‘Worthless,’ said Artemis, showing him the screen. ‘Would you like to call home? Or maybe move some funds around? You really shouldn’t keep your bank account numbers on a sim card.’

The American thought for several moments.

‘It’s a trick,’ he pronounced finally. ‘You must’ve known about my phone. Somehow, don’t ask me how, you got access to it earlier.’

‘That is logical,’ admitted Artemis. ‘It’s what I would suspect. Name your test.’

Spiro cast his eyes around the restaurant, fingers drumming the tabletop.

‘Over there,’ he said, pointing to a video shelf above the bar. ‘Play one of those tapes.’

‘That’s it?’

‘It’ll do, for a start.’

Arno Blunt made a huge show of flicking62 through the tapes, eventually selecting one without a label. He slapped it down on the table, bouncing the engraved63 silver cutlery into the air.

Artemis resisted the urge to roll his eyes and placed the red box directly on to the tape’s surface.

An image of the cassette’s innards appeared on the tiny plasma64 screen.

‘Download?’ asked the box.

Artemis nodded. ‘Download, compensate65 and play.’

Again, the operation was completed in under a second. An old episode of an English soap crackled into life.

‘DVD quality,’ commented Artemis. ‘Regardless of the input66, the C Cube will compensate.’

‘The what?’

‘C Cube,’ repeated Artemis. ‘The name I have given my little box. A tad obvious, I admit. But appropriate. The cube that sees everything.’

Spiro snatched the video cassette. ‘Check it,’ he ordered, tossing the tape to Arno Blunt.

The bleached-blond bodyguard activated67 the bar’s TV, sliding the video into its slot. Coronation Street flickered68 across the screen. The same show. Nowhere near the same quality.

‘Convinced?’ asked Artemis.

The American tinkered with one of his many bracelets70.

‘Almost. One last test. I have a feeling that the government is monitoring me. Could you check it out?’

Artemis thought for a moment, then addressed the red box again.

‘Cube, do you read any surveillance beams concentrated on this building?’

The machine whirred for a moment. ‘The strongest ion beam is eighty kilometres due west, emanating  from   US  satellite  code  number  ST1132P. Registered to the Central Intelligence Agency. Estimated time of arrival, eight minutes. There are also several LEP probes connected to . . .’

Artemis hit the mute button before the Cube could continue. Obviously the computer’s fairy components could pick up Lower Elements technology too. He would have to remedy that. In the wrong hands that information would be devastating71 to fairy security.

‘What’s the matter, kid? The box was still talking. Who are the LEP?’

Artemis shrugged72. ‘No pay, no play, as you Americans say. One example is enough. The CIA no less.’

‘The CIA,’ breathed Spiro. ‘They suspect me of selling military secrets. They’ve pulled one of their birds out of orbit, just to track me.’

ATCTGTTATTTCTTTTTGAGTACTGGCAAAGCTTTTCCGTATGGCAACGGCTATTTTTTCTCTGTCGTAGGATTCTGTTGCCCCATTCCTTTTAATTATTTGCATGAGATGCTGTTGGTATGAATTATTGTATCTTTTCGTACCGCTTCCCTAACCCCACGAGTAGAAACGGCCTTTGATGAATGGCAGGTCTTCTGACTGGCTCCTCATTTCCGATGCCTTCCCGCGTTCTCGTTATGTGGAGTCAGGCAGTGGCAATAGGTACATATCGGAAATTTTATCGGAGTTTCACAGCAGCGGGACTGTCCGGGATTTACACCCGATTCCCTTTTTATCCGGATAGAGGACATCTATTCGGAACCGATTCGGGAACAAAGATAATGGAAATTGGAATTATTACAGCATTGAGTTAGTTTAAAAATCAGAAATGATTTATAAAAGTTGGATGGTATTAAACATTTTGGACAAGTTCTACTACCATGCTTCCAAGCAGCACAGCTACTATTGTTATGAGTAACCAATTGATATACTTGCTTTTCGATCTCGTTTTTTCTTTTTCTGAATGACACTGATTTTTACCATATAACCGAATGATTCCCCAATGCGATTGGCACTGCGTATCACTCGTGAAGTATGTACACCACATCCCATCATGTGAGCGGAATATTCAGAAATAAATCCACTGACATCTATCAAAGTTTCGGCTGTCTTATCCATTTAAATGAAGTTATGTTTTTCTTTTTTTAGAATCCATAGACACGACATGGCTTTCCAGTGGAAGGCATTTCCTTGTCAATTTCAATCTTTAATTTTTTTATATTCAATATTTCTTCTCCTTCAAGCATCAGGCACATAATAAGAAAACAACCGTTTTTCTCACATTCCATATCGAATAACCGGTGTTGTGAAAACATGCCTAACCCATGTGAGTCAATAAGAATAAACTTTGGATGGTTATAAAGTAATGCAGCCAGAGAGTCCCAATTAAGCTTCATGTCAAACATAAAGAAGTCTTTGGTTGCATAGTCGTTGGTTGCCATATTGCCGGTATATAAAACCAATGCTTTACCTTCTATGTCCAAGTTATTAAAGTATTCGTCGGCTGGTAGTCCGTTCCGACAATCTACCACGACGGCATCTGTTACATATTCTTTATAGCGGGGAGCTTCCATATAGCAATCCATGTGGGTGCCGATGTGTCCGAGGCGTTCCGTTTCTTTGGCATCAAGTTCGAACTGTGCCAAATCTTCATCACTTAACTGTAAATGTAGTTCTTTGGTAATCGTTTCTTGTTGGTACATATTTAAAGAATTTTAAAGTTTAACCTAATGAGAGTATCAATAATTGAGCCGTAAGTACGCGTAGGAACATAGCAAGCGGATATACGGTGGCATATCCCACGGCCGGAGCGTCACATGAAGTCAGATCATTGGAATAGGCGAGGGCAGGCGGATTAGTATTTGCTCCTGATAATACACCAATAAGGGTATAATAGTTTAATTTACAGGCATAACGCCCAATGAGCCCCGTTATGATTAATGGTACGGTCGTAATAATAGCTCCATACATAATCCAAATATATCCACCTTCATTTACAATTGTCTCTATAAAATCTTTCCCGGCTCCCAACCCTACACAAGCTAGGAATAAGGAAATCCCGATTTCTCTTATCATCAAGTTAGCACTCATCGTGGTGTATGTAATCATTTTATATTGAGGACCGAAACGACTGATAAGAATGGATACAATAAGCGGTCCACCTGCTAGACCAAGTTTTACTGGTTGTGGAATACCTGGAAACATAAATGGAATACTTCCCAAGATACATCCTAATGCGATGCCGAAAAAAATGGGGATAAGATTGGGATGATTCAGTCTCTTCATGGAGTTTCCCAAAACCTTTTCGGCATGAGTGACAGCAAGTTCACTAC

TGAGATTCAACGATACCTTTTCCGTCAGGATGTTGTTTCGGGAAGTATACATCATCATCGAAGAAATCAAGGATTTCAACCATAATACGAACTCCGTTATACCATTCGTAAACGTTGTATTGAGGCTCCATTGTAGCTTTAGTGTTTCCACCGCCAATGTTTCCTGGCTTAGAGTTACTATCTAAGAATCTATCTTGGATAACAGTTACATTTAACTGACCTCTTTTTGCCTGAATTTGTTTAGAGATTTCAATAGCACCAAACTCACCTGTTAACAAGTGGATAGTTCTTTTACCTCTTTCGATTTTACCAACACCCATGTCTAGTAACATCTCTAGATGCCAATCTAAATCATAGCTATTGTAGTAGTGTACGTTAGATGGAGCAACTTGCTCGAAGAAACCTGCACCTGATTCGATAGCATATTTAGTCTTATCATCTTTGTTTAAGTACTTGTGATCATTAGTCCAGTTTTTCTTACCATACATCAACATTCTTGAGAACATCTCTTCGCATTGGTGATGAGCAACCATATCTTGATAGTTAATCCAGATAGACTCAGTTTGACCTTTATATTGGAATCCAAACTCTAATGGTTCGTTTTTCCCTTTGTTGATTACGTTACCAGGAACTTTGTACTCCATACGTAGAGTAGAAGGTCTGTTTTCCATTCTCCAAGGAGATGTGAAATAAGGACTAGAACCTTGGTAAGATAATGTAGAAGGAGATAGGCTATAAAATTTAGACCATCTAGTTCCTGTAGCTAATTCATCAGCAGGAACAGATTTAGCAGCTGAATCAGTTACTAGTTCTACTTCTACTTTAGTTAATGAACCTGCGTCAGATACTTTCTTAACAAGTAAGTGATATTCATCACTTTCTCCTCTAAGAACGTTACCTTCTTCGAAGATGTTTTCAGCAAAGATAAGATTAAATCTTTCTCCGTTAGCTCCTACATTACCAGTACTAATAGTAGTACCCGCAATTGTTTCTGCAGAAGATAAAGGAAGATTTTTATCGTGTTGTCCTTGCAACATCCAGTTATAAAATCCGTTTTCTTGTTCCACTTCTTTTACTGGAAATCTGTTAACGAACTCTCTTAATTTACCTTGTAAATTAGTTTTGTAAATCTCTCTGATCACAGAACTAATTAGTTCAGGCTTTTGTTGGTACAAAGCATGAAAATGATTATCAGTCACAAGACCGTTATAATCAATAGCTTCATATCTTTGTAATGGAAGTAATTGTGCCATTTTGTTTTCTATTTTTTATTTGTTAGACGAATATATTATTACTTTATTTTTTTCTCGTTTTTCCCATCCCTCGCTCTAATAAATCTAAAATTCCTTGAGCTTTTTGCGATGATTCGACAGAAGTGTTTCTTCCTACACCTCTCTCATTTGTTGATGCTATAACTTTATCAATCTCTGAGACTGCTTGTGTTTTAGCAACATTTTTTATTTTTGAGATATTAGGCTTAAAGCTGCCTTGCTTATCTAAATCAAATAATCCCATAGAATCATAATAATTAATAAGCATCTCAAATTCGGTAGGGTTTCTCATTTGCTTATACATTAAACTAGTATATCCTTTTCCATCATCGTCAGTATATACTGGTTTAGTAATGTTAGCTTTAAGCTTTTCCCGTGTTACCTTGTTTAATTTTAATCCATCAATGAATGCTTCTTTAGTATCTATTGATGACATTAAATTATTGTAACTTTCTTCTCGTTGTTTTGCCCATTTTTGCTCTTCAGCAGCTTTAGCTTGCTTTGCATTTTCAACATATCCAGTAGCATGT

‘Or perhaps me,’ noted73 Artemis.

‘Perhaps you,’ agreed Spiro. ‘You’re looking more dangerous by the second.’

Arno Blunt chuckled74 derisively75.

Butler ignored it. One of them had to be professional.

Spiro cracked his knuckles76, a habit Artemis detested77.

‘We’ve got eight minutes, so let’s get down to the nitty gritty, kid. How much for the box?’

Artemis was not paying attention, distracted by the LEP information that the Cube had almost revealed. In a careless moment, he had nearly exposed his subterranean78 friends to exactly the kind of man who would exploit them.

‘I’m sorry, what did you say?’

‘I said, how much for the box?’

‘Firstly, it’s a Cube,’ corrected Artemis. ‘And secondly79, it’s not for sale.’

Jon Spiro took a deep, shuddering80 breath. ‘Not for sale? You brought me across the Atlantic to show me something you’re not going to sell me? What’s going on here?’

Butler wrapped his fingers around the handle of a pistol in his waistband. Arno Blunt’s hand disappeared behind his back. The tension cranked up another notch81.

Artemis steepled his fingers. ‘Mister Spiro. Jon. I am not a complete idiot. I realize the value of my Cube. There is not enough money in the world to pay for this particular item. Whatever you could give me, it would be worth a thousand per cent more in a week.’

‘So what’s the deal, Fowl?’ asked Spiro, through gritted82 teeth. ‘What are you offering?’

‘I’m offering you twelve months. For the right price, I’m prepared to keep my Cube off the market for a year.’

Jon Spiro toyed with his ID bracelet69. A birthday present to himself.

‘You’ll suppress the technology for a year?’

‘Correct. That should give you ample time to sell your stocks before they crash, and to use the profits to buy into Fowl Industries.’

‘There is no Fowl Industries.’

Artemis smirked83. ‘There will be.’

Butler squeezed his employer’s shoulder. It was not a good idea to bait a man like Jon Spiro.